It's unfortunate, because it makes the Guidelines effectively binding unless the sentencing court uses proper code words. The CA3's Gunter decision more or less says this explicitly with its distinction between treating the crack/powder disparity itself as advisory (allowed) and substituting a different ratio into the sentencing algorithm ("verboten").
Posted by: Bill | Dec 14, 2006 2:05:33 PM
Judge Black has ignored the very first sentence of 3553(a): "The court shall impose a sentence sufficient, but not greater than necessary, to comply with the purposes set forth in paragraph (2) of this subsection." The district judge in both Williams cases seemed to follow this mandate and imposed a sentence high enough (though below the guideline range) to be, in the district judge's view, "sufficient, but not greater than necessary."
Critically, no one has faulted that conclusion except to say that some of the district court's dicta suggests a categorical rejection of some perceived congressional policy. To begin, I am not sure what policy is rejected (that crack sentences be too high to serve any statutory purpose? that guidelines be followed even when all the experts say they are too harsh). And, even if there is some policy being rejected here, shouldn't the statutory text being followed ultimately carry the day?
Posted by: Doug B. | Dec 14, 2006 2:16:37 PM
I think Judge Black would respond that, as he reads subsections (a)(2) and (a)(4), there are permissible and impermissible ways to form a view of what sentence would be "sufficient, but not greater than necessary," and that is why the panel reversed.
It seems plausible to me to say that the second sentence of 3553(a), "[t]he court, in determining the particular sentence to be imposed, shall consider— " supports this notion. "Consider" is rather weak word, but the circuits have read it as denoting something more than merely running the numbers on the Guidelines.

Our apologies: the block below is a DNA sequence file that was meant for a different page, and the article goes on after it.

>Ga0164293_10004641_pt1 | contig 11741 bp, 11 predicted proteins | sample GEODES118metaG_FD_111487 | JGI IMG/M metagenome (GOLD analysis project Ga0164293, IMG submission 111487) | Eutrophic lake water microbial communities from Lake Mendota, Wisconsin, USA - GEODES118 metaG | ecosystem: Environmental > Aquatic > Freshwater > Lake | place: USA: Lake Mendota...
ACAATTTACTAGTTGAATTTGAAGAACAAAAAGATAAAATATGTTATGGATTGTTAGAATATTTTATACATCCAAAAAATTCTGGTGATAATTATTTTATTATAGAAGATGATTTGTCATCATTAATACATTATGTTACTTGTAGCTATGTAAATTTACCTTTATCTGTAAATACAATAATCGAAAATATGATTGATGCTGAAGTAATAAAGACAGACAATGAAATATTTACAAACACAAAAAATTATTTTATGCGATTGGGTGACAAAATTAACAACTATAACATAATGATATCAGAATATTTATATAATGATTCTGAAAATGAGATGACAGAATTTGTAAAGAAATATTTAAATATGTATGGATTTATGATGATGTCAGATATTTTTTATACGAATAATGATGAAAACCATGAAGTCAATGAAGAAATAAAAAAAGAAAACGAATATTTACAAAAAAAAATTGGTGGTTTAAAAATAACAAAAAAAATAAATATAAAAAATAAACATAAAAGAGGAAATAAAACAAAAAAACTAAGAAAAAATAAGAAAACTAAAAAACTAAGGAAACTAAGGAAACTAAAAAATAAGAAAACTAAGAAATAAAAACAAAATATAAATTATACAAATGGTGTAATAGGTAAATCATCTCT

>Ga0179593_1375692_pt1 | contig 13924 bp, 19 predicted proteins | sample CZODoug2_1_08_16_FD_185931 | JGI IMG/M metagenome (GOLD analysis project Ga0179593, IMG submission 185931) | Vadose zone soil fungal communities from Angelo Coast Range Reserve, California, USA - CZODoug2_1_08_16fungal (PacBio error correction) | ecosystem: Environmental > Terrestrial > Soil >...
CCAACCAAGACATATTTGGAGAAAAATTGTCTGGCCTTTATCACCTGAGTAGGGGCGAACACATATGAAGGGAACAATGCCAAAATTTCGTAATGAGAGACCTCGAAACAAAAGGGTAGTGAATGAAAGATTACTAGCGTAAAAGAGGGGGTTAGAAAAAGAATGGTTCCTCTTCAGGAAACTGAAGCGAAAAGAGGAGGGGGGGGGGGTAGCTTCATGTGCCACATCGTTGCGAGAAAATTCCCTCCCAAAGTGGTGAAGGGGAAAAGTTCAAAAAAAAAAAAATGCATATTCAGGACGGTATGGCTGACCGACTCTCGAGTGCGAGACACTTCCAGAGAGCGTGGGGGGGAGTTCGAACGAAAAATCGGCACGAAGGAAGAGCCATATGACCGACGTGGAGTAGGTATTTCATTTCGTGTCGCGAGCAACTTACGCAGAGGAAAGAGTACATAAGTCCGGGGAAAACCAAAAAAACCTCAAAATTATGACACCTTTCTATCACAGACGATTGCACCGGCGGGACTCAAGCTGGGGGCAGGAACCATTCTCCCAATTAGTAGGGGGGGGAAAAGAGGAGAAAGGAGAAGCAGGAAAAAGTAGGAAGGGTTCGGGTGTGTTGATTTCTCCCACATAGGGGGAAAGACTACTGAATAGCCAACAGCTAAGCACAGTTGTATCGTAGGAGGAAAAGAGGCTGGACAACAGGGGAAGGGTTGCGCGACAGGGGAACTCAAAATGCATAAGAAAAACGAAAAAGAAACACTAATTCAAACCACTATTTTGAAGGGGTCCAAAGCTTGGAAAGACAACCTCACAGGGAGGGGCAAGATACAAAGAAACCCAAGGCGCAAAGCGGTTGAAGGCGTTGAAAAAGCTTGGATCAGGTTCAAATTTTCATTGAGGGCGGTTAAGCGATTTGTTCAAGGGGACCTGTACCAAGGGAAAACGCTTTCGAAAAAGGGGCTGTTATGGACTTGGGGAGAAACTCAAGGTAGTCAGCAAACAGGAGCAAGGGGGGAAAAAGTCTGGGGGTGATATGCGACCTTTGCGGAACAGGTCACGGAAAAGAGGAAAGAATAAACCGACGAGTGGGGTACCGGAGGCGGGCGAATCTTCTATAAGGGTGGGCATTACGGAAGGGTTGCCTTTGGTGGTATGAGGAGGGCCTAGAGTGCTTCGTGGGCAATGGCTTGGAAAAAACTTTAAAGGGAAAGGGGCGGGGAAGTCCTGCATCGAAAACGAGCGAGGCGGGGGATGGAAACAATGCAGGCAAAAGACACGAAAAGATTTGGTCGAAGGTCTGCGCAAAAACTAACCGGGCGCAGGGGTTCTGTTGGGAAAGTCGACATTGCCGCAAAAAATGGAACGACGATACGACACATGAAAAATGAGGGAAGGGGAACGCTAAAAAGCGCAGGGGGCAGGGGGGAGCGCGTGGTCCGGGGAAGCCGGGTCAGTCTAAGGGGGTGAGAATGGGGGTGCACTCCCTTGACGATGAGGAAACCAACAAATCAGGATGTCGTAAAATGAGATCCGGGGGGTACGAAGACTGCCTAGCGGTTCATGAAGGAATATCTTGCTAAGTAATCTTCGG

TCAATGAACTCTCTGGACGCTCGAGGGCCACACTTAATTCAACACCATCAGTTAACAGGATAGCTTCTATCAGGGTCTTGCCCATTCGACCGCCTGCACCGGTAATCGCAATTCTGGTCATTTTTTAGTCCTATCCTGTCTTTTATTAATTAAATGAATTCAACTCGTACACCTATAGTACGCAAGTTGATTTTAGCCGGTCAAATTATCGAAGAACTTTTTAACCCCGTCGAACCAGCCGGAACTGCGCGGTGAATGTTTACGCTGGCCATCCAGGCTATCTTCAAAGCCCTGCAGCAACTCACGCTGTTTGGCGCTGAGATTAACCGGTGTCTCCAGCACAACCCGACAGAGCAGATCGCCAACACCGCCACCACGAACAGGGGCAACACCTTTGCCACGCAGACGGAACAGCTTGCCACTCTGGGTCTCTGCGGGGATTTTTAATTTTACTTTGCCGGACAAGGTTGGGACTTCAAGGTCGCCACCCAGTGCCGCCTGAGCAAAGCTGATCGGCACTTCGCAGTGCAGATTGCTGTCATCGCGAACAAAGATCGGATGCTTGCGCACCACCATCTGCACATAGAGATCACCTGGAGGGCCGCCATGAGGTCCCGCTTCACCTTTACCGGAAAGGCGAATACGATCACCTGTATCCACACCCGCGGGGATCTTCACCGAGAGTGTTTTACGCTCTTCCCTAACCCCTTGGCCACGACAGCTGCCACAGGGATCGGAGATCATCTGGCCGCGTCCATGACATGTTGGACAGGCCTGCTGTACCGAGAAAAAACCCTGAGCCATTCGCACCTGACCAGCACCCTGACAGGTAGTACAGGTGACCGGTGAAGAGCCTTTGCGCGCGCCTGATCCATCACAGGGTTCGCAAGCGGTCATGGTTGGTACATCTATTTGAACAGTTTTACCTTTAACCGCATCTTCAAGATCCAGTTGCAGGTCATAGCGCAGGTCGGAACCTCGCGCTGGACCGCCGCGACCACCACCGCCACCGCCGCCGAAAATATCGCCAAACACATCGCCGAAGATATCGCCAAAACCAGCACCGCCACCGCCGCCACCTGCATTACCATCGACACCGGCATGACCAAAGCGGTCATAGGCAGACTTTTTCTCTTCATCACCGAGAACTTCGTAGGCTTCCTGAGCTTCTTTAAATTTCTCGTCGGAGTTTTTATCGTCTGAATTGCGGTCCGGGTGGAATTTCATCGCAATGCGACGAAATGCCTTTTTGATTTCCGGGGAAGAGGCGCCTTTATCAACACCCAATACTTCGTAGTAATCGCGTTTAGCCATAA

I don't know if I find it convincing or adequately faithful to Booker, but I don't think that the argument elevates policy over statutory text.
Posted by: Bill | Dec 14, 2006 2:36:25 PM
Judge Black is a she.
Posted by: Percuriam | Dec 14, 2006 2:55:53 PM
oops. I sometimes confuse Judge Black in my head with another Eleventh Circuit who is not a "she."
Posted by: Bill | Dec 14, 2006 2:59:16 PM
Double oops on the gender issue. I've corrected the main post. Sorry all, and thanks for the debate Bill. At the end, I guess I can see the argument you are developing, but I'd like to see a circuit judge do this on the record (especially if she is going to trump the importance of following Congress).
I am all for creative statutory intepretations, but we should not have to be creative without the help of those making the rulings.
Posted by: Doug B. | Dec 14, 2006 3:28:54 PM
Prof. Berman, thanks for your responses as well.
Posted by: Bill | Dec 14, 2006 3:36:05 PM
"I think Judge Black would respond that, as he reads subsections (a)(2) and (a)(4),there are permissible and impermissible ways to form a view of what sentence would be "sufficient, but not greater than necessary," and that is why the panel reversed."
But, Bill, I thought Doug's very notion was that what is "permissible and impermissible" ought to be grounded in the statutory text (or some constitutional provision, I suppose), and the courts in these cases point to no such text, merely to a "policy" they have divined. That they have devined it from the non-binding guidelines, thus making them binding in part, seems particularly suspect to me. That is, I know the judge has made up some stuff to justify her view -- I just don't think there's any statutory or other authority for it.
Posted by: David Lewis | Dec 15, 2006 3:23:42 PM